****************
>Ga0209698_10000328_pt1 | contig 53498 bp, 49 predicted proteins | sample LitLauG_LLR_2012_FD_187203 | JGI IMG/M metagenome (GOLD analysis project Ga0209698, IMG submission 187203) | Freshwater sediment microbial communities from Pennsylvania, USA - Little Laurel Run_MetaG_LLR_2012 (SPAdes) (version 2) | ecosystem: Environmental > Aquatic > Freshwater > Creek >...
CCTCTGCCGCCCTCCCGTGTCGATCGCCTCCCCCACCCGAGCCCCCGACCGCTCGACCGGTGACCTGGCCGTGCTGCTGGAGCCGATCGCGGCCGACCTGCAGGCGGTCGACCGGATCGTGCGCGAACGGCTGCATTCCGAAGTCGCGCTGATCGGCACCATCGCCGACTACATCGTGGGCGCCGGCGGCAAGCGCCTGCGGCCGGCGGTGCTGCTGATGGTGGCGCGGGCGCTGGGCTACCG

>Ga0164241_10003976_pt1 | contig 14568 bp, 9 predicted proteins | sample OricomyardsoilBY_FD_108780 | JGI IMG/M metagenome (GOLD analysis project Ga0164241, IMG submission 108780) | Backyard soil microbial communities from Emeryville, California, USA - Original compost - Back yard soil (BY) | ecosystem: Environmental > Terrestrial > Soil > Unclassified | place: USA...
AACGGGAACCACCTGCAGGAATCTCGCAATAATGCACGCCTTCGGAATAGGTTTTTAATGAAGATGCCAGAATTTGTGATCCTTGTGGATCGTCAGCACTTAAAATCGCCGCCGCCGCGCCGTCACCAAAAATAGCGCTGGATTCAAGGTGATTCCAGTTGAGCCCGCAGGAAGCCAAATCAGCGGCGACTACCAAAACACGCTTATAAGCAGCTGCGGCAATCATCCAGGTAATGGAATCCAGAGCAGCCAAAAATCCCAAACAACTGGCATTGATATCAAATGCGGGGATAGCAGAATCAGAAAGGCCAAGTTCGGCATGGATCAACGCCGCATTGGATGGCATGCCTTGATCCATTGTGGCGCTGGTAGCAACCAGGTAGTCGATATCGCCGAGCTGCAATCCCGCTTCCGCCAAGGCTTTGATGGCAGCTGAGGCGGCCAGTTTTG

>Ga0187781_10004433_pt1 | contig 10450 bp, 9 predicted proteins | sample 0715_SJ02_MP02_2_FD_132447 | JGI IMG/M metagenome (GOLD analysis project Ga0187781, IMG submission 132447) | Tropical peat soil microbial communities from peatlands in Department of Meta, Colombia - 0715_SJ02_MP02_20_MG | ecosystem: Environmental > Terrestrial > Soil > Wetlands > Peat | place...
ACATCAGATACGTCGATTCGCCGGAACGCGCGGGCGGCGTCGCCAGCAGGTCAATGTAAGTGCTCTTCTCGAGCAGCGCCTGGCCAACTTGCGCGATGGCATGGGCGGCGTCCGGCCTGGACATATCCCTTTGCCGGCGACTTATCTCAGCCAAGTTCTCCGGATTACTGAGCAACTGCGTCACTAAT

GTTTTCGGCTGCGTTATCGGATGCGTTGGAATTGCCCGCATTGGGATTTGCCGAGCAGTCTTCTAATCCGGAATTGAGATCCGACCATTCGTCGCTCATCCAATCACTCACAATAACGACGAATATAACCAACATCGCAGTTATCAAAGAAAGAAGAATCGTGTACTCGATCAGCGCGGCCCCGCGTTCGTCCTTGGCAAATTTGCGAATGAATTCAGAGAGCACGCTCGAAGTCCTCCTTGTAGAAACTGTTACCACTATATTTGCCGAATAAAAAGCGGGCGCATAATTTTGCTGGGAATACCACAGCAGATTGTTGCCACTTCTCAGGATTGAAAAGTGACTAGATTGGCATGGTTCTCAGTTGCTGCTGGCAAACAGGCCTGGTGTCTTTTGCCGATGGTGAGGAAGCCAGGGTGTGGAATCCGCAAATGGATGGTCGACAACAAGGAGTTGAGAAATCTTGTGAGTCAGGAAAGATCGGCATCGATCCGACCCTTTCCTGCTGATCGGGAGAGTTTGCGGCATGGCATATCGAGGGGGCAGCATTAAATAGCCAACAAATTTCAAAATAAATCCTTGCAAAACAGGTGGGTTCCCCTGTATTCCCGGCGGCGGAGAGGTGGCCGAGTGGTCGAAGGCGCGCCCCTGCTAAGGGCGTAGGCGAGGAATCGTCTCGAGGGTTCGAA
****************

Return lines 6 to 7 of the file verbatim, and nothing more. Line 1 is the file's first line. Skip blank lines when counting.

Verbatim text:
ACATCAGATACGTCGATTCGCCGGAACGCGCGGGCGGCGTCGCCAGCAGGTCAATGTAAGTGCTCTTCTCGAGCAGCGCCTGGCCAACTTGCGCGATGGCATGGGCGGCGTCCGGCCTGGACATATCCCTTTGCCGGCGACTTATCTCAGCCAAGTTCTCCGGATTACTGAGCAACTGCGTCACTAAT

GTTTTCGGCTGCGTTATCGGATGCGTTGGAATTGCCCGCATTGGGATTTGCCGAGCAGTCTTCTAATCCGGAATTGAGATCCGACCATTCGTCGCTCATCCAATCACTCACAATAACGACGAATATAACCAACATCGCAGTTATCAAAGAAAGAAGAATCGTGTACTCGATCAGCGCGGCCCCGCGTTCGTCCTTGGCAAATTTGCGAATGAATTCAGAGAGCACGCTCGAAGTCCTCCTTGTAGAAACTGTTACCACTATATTTGCCGAATAAAAAGCGGGCGCATAATTTTGCTGGGAATACCACAGCAGATTGTTGCCACTTCTCAGGATTGAAAAGTGACTAGATTGGCATGGTTCTCAGTTGCTGCTGGCAAACAGGCCTGGTGTCTTTTGCCGATGGTGAGGAAGCCAGGGTGTGGAATCCGCAAATGGATGGTCGACAACAAGGAGTTGAGAAATCTTGTGAGTCAGGAAAGATCGGCATCGATCCGACCCTTTCCTGCTGATCGGGAGAGTTTGCGGCATGGCATATCGAGGGGGCAGCATTAAATAGCCAACAAATTTCAAAATAAATCCTTGCAAAACAGGTGGGTTCCCCTGTATTCCCGGCGGCGGAGAGGTGGCCGAGTGGTCGAAGGCGCGCCCCTGCTAAGGGCGTAGGCGAGGAATCGTCTCGAGGGTTCGAA